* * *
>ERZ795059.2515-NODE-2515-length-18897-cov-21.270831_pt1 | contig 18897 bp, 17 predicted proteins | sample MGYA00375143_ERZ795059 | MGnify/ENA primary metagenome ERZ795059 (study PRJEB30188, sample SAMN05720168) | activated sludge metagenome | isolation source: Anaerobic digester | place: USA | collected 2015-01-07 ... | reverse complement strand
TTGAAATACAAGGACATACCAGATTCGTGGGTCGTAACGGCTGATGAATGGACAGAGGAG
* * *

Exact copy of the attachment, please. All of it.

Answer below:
>ERZ795059.2515-NODE-2515-length-18897-cov-21.270831_pt1 | contig 18897 bp, 17 predicted proteins | sample MGYA00375143_ERZ795059 | MGnify/ENA primary metagenome ERZ795059 (study PRJEB30188, sample SAMN05720168) | activated sludge metagenome | isolation source: Anaerobic digester | place: USA | collected 2015-01-07 ... | reverse complement strand
TTGAAATACAAGGACATACCAGATTCGTGGGTCGTAACGGCTGATGAATGGACAGAGGAG